Geopolitical notes from India
M D Nalapat
THE European Union was born out of the idea that the peoples of the continent were the cream of humanity, and that if only they were to join together, they would – this time collectively rather than as individual countries – once again achieve primacy over vast sections of the globe. It was Karl Marx who wrote that a repeat of history converts tragedy into farce, in his “Eighteenth Brumaire of Louis Bonaparte”, and so it has come to pass. The European Union has become a near-farcical entity, furiously working out averages that would suit all its members rather than evolving systems where the best would lead and laggards would get left behind.
In other words, the system that made the European continent dominate the rest of the globe. Among the worst errors was the euro, a common currency that was set up on the shaky foundation of separate central banking systems, and entirely different cost structures and management cultures within a heterogeneous “union”. The other error was to repeat on a larger scale the mistake made by Helmut Kohl, who in a fit of generosity, decreed that the East German currency would be deemed equal to West German Deutschmark, which at that point in time was among most stable currencies on the planet, while East German currency was in its fundamentals depreciating at speed.
At its core, the EU is a club based on ethnicity and the myth of a common European ancestry. Hence the fact that the UK welcomes mafiosi from Romania into its cities while denying techies from Hyderabad or Chennai in India the opportunity of living and working in Britain, even though these latter would generate huge volumes of taxation for the state, as well as contribute to GNP in a way far superior to that of most of the hundreds of thousands from East Europe who every year cross into the UK to stay. Hopefully, despite hints of racism during the Presidential campaign, the US will retain the advantage it has by being far more colour-blind than the European Union in welcoming professionals to its shores.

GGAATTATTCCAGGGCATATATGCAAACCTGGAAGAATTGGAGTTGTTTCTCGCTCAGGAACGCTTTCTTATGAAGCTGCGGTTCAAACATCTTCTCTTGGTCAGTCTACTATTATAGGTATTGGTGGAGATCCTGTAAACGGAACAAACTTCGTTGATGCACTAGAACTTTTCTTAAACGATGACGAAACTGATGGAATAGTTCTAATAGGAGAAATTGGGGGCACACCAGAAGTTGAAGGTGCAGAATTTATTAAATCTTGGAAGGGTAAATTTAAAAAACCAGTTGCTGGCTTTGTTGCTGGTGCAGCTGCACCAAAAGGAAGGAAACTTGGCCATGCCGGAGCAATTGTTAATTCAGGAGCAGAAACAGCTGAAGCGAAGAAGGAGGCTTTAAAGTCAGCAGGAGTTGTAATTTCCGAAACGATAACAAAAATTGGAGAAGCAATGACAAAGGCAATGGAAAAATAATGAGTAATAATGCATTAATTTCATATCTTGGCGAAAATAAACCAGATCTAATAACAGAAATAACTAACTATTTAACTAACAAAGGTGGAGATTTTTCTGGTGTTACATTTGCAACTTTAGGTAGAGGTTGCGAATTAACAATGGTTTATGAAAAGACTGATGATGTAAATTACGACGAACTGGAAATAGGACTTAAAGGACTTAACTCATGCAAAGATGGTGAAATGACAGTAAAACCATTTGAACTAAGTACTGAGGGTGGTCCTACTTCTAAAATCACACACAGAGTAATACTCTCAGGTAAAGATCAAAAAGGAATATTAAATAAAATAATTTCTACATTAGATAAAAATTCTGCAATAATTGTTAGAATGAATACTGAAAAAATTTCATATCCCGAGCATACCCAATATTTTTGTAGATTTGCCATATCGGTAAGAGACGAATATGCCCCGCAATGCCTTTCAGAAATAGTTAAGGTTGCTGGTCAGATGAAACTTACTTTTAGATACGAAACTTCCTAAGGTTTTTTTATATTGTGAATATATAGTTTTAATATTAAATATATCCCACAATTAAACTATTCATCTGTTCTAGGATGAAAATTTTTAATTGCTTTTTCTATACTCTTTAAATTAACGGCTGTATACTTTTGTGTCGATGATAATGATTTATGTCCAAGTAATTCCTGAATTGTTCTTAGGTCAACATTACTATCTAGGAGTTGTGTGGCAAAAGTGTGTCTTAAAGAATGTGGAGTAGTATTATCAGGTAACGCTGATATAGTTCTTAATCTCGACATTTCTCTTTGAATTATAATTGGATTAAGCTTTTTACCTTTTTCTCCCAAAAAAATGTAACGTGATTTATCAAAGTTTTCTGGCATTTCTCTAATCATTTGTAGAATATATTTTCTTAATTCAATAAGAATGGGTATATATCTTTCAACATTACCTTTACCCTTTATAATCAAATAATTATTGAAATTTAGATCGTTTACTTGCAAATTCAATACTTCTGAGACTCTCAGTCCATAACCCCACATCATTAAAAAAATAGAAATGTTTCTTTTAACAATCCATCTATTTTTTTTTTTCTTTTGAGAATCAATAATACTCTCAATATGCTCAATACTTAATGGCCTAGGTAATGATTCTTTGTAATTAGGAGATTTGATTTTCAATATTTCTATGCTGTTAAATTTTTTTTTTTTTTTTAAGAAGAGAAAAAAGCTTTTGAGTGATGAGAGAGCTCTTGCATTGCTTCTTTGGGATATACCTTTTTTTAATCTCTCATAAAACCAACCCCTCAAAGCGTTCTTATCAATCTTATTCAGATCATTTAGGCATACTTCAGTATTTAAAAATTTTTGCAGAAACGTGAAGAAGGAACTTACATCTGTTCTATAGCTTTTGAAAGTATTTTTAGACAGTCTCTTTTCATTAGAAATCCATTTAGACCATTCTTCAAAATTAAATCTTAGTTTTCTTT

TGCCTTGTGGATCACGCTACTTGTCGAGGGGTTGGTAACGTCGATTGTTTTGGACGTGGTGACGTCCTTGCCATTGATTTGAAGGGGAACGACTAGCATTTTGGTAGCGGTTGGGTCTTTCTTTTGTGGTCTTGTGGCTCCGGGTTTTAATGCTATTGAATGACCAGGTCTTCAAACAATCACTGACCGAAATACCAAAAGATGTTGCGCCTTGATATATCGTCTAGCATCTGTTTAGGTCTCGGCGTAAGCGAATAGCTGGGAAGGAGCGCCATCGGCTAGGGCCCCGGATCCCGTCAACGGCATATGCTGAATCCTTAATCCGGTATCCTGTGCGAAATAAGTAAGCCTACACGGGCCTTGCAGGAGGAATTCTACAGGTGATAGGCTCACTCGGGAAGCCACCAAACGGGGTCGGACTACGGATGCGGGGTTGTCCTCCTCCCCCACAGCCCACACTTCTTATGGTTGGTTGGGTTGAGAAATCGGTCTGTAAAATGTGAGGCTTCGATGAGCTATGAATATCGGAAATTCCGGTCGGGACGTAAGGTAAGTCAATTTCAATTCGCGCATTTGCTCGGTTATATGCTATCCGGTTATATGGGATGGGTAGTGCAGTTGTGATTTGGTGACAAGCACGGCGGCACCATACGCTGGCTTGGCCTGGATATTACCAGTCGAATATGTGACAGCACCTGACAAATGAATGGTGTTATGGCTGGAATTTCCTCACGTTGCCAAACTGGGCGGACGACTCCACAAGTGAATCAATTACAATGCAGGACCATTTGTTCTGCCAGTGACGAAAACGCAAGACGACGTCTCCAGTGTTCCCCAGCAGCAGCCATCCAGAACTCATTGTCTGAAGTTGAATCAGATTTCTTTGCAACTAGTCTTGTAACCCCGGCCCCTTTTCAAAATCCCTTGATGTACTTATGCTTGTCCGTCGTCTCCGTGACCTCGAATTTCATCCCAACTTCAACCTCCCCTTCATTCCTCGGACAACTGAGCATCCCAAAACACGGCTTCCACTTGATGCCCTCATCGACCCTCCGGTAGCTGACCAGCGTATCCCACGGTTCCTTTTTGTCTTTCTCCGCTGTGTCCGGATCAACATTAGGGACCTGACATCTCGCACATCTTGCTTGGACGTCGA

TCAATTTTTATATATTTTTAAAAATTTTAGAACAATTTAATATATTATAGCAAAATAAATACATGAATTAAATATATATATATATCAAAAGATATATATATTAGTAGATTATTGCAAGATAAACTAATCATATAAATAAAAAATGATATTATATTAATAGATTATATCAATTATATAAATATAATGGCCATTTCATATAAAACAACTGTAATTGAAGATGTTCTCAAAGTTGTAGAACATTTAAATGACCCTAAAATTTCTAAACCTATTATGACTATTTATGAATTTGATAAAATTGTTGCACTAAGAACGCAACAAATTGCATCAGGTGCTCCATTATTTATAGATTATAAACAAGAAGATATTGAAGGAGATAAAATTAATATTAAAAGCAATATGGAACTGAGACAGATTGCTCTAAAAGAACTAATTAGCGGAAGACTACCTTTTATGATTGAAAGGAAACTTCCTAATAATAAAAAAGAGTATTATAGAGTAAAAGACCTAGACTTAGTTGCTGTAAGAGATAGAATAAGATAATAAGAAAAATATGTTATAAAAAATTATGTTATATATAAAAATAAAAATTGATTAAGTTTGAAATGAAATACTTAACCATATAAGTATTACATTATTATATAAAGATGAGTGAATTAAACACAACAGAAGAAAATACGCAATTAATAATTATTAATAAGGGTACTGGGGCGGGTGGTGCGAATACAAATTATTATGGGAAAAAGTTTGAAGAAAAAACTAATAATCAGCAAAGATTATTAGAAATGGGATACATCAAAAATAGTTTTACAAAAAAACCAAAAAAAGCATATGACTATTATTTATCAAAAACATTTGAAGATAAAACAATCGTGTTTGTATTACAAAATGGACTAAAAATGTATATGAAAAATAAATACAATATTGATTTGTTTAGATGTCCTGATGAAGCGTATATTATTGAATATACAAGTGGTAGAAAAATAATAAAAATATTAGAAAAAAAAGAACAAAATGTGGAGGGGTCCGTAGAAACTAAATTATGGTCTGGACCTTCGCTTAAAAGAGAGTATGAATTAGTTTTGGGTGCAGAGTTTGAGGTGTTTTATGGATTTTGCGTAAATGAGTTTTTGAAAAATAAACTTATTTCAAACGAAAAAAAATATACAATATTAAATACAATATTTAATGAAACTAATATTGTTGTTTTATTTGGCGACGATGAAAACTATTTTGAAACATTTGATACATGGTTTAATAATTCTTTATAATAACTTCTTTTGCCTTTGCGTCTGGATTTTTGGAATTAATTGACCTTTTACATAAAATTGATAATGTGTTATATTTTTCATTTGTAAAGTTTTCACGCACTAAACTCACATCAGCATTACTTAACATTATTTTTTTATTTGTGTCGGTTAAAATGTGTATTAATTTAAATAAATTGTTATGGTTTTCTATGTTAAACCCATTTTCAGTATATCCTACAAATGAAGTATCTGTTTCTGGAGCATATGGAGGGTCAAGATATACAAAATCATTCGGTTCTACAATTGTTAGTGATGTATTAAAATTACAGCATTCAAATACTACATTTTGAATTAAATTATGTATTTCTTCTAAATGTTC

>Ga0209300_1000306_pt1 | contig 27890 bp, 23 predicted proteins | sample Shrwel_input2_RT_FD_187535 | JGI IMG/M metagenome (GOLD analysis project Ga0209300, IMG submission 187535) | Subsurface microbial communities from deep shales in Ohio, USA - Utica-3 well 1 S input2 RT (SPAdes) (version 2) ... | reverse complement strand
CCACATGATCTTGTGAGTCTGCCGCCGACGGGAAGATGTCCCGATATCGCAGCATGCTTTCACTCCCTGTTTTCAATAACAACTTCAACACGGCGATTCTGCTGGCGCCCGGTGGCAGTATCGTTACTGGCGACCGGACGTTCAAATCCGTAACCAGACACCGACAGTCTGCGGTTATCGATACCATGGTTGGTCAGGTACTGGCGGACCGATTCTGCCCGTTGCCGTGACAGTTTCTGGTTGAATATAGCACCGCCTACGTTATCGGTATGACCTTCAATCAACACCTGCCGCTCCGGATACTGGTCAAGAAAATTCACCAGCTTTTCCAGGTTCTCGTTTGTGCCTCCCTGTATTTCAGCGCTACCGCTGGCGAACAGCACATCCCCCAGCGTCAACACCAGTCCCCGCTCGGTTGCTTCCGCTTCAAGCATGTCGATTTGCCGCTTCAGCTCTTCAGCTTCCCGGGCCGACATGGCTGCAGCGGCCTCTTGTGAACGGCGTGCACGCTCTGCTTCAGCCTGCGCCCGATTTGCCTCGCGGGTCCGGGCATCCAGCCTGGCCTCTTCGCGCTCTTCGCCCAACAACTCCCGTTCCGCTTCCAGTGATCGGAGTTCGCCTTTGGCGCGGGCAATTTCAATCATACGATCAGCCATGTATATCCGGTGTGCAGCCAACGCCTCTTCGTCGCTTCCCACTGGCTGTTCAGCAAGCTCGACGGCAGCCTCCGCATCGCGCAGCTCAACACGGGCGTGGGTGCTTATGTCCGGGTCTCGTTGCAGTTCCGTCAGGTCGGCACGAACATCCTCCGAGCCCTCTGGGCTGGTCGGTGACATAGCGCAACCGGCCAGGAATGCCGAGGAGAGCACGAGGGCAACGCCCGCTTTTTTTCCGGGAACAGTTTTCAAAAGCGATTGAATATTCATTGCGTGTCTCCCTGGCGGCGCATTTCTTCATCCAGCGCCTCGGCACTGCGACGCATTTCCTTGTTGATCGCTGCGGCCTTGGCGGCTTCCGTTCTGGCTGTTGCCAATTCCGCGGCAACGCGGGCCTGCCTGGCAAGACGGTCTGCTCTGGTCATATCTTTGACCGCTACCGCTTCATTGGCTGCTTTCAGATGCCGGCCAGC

If the countries in Asia were ever to concert on such matters in the way they ought to, several of the largest economies in Europe would face sanctions from Asia because of the reality of EU discrimination against those from the world’s largest continent in favour of those from the world’s smallest. The European Union has become a vehicle for squeezing money from the rest of the world to throw at countries and regions in Europe that are behind star performers, thereby creating a culture of dependence and a cost structure that is unsustainable for purposes of global competition. Negotiating any agreement with the EU has become an exasperating process, because of need to satisfy each need of its more than two dozen members rather than work out outcomes that are better balanced and less one-sided.
It is true that the US too seeks to impose a “my way or the highway” code in its negotiations, especially with poorer countries, but the fact is that the US is a single country while the EU only pretends to be a unified entity. In actuality, the East European members in particular have each become adept in securing as much advantage as possible from the EU as they can get away with, including securing concessions from the rest of the world through the intercession of the bigger economies in the alliance. Given the steady downsizing of the cost and technological advantages of European entities globally, membership of the EU is becoming a negative rather than an advantage, given the burden (of poorer members) that need to be carried by the stronger, a birder that is hastening the collapse of French competitiveness and which will soon drain away the edge that German companies now possess, given that Berlin will need to fill the cash subsidy vacuum created by London’s exit.